Link to Pubmed [PMID] – 8491700
J. Bacteriol. 1993 May;175(10):2809-17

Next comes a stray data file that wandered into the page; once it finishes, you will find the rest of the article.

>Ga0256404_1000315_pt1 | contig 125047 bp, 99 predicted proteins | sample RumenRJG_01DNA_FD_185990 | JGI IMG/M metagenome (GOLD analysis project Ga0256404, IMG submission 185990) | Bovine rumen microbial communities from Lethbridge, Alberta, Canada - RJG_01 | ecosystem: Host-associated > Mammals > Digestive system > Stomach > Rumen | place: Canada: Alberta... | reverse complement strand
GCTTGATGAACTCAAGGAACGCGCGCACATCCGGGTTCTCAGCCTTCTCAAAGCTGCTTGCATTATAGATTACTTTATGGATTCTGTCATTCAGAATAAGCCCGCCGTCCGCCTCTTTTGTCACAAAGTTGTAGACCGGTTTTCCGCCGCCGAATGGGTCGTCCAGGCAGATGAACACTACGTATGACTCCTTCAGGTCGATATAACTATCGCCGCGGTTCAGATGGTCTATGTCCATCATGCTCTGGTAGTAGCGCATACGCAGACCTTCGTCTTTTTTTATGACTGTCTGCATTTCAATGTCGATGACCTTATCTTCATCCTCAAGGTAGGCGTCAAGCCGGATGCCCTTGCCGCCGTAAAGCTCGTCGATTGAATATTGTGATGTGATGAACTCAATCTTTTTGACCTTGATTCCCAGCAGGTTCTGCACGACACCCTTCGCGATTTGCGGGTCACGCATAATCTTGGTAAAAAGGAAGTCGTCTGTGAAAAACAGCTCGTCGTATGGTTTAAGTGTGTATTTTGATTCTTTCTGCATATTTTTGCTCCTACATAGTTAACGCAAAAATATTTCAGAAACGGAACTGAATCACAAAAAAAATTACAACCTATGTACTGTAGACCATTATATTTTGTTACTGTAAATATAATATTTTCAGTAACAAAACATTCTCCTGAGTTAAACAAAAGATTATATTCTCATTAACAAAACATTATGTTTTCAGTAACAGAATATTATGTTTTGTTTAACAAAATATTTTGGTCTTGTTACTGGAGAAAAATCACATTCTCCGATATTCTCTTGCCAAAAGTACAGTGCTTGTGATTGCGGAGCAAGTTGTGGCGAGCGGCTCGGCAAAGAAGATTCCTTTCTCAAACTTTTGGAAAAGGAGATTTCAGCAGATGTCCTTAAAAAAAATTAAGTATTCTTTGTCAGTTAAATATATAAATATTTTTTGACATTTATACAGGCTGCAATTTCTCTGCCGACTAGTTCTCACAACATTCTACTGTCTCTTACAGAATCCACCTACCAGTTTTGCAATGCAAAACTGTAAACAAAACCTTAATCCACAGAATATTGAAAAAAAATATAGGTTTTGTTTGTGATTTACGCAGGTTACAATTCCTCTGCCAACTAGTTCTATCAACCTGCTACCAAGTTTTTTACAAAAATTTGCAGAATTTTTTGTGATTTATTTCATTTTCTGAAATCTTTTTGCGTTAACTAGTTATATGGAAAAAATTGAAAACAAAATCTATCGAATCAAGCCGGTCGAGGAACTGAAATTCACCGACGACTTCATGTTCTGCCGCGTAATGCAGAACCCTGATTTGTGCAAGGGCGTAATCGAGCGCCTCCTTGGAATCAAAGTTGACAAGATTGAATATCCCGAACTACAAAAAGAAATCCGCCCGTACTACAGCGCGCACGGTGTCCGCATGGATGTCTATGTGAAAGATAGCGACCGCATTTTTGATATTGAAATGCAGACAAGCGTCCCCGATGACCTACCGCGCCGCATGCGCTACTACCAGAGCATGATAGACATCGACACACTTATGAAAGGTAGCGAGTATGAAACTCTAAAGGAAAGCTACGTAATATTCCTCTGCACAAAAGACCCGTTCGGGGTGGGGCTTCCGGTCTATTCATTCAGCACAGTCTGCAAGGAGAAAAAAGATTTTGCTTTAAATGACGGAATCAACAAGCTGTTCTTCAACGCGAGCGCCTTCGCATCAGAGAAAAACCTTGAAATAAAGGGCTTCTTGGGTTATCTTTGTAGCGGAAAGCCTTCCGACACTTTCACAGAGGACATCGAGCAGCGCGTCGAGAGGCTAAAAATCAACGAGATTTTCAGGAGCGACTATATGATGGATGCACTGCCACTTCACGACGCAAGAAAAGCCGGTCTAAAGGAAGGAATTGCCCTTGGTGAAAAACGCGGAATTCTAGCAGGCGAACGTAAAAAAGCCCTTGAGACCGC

The Escherichia coli outer membrane protein Tsx functions as a nucleoside-specific channel and serves as the receptor for colicin K and a number of T-even-type bacteriophages, including phage T6. To identify those segments of the Tsx protein that are important for its phage receptor function, we devised a selection and screening procedure which allowed us to isolate phage-resistant strains synthesizing normal amounts of Tsx. Three different Tsx-specific phages (T6, Ox1, and H3) were employed for the selection of phage-resistant derivatives of a strain expressing a tsx(+)-lacZ+ operon fusion, and 28 tsx mutants with impaired phage receptor function were characterized. Regardless of the Tsx-specific phage used for the initial mutant selection, cross-resistance against a set of six different Tsx phages invariably occurred. With one exception, these mutant Tsx proteins could still serve as a colicin K receptor. DNA sequence analysis of 10 mutant tsx genes revealed the presence of four distinct tsx alleles: two point mutations, an 18-bp deletion, and a 27-bp tandem duplication. In three isolates, Asn-249 was replaced by a Lys residue (tsx-504), and in four others, residue Asn-254 was replaced by Lys (tsx-505). The deletion (tsx-506; one isolate) removed six amino acids (residue 239 to residue 244) from the 272-residue Tsx polypeptide chain, and the DNA duplication (tsx-507; two isolates) resulted in the addition of nine extra amino acids (residue 229 to residue 237) to the Tsx protein. In contrast to the wild-type Tsx protein and the other mutant Tsx proteins the Tsx-507 protein was cleaved by trypsin when intact cells were treated with this protease. The Tsx proteins encoded by the four tsx alleles still functioned in deoxyadenosine uptake in vivo, demonstrating that their nucleoside-specific channel activity was not affected by the alterations that caused the loss of their phage receptor function. HTe changes in the Tsx polypeptide that confer resistance against the Tsx-specific phages are clustered in a small region near the carboxy terminus of Tsx. Our results are discussed in terms of a model for the topological organization of the carboxy-terminal end of the Tsx protein within the outer membrane.